But of course the devil is in the details and there are certainly many particular obstacles to be overcome in this case.  Successful arrangements usually involve situations in which the two sides recognize that each other has some legitimate basis for their claim.  That is not the situation here.  The Philippines insists that China’s nine dash line historic claim is illegal.  Indeed it has been ruled as such by an international arbitration panel.  But China has imbued its populace with the notion that the area has been a part of “the motherland” since ‘time immemorial’ and thus cannot explicitly rescind its claim or recognize that of another to part of the same area. Thus explicit mutual recognition that the other has a legitimate basis for its claim will be nigh politically impossible and even implicit recognition by either will be difficult.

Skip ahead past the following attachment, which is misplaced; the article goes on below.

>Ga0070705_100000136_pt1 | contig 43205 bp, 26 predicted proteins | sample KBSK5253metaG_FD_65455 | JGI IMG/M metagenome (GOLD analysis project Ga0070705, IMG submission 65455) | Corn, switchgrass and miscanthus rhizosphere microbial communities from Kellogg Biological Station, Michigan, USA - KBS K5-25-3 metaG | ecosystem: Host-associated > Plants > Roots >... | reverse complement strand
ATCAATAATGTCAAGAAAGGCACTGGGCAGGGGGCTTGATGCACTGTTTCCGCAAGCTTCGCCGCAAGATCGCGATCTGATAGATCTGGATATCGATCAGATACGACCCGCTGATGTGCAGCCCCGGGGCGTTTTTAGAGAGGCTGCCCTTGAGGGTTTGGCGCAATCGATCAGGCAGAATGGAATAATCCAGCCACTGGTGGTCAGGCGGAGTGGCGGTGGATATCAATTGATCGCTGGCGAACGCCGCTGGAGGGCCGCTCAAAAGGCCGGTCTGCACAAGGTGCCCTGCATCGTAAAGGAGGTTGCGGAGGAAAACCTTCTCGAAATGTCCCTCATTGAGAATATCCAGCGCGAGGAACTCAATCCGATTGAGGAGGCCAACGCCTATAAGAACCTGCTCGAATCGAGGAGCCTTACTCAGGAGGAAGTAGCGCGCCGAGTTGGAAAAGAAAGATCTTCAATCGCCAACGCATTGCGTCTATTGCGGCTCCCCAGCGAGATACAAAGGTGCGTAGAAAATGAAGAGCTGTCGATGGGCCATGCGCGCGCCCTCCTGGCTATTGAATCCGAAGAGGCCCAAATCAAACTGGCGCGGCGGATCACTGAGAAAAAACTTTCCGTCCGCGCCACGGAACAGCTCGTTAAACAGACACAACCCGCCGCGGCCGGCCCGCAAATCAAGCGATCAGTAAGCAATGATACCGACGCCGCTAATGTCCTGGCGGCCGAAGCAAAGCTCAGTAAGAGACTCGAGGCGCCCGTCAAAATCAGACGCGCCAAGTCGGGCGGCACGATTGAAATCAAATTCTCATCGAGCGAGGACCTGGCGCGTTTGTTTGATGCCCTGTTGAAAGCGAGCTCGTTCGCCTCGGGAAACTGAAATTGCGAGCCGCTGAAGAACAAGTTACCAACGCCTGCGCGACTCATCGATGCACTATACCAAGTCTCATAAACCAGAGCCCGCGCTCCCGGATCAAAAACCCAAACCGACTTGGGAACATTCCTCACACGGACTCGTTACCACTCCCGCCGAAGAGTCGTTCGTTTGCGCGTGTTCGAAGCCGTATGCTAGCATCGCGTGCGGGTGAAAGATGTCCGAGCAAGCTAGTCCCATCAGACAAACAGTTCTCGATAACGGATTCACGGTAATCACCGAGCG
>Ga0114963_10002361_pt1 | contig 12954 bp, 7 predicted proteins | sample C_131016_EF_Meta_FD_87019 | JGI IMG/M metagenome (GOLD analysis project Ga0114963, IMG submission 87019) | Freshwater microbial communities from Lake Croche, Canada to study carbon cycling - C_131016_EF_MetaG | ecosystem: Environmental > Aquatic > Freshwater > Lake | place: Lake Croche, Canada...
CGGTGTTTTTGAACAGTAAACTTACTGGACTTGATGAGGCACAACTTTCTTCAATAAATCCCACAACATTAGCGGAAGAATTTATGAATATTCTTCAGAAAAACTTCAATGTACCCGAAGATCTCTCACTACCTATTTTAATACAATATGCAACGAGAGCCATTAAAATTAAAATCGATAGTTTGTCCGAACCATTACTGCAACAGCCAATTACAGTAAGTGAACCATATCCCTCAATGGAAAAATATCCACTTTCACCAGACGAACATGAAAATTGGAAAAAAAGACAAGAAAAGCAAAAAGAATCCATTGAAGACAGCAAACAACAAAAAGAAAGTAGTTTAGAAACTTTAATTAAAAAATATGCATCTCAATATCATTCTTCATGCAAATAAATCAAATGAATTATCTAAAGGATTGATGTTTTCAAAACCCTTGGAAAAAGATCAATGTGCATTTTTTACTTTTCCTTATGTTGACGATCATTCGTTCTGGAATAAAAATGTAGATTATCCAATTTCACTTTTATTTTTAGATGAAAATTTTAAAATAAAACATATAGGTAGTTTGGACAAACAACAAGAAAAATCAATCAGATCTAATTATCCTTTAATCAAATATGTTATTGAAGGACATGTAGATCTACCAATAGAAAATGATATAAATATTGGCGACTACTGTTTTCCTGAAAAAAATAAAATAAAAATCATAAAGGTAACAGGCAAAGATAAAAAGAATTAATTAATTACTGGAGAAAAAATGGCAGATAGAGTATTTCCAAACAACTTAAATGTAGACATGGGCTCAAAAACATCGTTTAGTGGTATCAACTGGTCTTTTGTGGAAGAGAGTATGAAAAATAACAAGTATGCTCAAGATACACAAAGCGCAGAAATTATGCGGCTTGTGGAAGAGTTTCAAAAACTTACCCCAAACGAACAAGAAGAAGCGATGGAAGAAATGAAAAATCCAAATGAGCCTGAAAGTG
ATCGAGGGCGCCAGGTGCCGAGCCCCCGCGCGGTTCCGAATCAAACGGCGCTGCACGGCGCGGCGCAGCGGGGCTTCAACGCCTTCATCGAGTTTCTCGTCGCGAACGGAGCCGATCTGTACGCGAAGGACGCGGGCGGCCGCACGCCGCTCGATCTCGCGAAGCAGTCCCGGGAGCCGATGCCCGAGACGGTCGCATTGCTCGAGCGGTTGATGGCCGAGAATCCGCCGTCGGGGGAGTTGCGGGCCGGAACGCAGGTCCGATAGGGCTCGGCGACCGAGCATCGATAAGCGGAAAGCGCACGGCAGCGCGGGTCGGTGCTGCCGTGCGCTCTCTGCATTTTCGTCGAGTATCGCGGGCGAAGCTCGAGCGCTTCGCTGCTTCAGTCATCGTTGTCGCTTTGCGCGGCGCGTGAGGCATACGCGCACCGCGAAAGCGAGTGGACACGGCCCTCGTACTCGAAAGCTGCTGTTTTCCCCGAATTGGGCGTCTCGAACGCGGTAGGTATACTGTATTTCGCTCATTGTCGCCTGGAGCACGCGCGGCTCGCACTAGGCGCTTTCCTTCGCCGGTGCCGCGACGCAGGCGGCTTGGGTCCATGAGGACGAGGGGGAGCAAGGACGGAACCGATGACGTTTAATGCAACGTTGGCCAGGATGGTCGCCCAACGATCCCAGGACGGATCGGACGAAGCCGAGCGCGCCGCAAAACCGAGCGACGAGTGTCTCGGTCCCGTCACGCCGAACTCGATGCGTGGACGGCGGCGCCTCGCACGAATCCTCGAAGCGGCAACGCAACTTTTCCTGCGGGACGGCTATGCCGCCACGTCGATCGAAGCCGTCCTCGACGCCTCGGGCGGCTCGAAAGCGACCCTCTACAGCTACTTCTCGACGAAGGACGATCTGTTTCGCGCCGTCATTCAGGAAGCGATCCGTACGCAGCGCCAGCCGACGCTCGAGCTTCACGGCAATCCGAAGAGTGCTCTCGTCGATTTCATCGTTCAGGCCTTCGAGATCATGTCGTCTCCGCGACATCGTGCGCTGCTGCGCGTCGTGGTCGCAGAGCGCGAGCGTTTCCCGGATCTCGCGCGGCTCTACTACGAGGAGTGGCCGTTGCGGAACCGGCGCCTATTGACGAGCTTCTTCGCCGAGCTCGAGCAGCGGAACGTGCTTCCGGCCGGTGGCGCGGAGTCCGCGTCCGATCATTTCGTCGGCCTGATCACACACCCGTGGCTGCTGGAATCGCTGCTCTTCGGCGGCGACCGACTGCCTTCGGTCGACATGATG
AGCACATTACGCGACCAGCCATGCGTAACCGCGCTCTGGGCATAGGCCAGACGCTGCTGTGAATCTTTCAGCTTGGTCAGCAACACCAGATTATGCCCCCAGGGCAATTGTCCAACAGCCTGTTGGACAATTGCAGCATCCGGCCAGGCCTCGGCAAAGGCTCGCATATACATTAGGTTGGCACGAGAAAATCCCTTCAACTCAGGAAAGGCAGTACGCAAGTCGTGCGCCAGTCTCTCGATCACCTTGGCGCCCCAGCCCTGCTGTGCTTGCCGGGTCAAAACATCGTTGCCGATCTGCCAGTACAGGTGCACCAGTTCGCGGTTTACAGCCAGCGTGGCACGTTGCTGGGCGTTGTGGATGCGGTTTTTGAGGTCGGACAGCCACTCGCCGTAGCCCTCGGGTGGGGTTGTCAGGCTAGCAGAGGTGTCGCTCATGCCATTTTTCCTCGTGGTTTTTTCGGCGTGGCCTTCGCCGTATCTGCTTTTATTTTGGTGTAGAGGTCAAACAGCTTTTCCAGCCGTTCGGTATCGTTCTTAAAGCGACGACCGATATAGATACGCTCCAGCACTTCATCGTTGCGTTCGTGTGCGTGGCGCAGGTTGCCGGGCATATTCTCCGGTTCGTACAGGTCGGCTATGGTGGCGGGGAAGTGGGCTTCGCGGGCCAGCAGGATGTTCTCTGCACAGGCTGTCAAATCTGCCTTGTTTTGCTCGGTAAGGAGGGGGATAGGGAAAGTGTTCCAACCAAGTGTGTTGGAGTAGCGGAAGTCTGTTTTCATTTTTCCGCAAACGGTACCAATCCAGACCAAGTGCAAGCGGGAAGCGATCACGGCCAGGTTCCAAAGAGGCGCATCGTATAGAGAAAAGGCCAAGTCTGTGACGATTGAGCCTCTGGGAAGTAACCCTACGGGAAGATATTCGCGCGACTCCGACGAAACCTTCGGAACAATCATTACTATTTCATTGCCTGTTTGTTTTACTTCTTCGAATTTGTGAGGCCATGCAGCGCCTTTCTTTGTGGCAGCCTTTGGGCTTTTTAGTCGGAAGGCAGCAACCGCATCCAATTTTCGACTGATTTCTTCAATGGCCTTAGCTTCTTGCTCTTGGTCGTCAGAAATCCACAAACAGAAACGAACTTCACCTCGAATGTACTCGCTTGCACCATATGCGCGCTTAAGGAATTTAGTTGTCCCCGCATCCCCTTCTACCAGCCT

Another problem is that Duterte may be considering joint ownership –and all that often goes with that—like joint control and management. . https://www.msn.com/en-sg/news/newsother/dutertes-south-china-sea-u-turn-illegal-climbdown-or-clever-gambit-for-oil/ar-AAH9gAe If ‘joint’ means a state to state agreement, it would probably be a violation of the Philippines Constitution that cannot be finessed.

But if Xi means that China will accept a 40% share in a commercial arrangement with a contractor for the Philippines government, this would satisfy the Philippines constitutional requirement of at least a 60:40 split in the Philippines favor and  imply Philippine sovereignty over the resource.  https://www.msn.com/en-ph/news/national/china-will-reclaim-scarborough-shoal-before-end-of-dutertes-term-%E2%80%94-carpio/ar-AAHOtog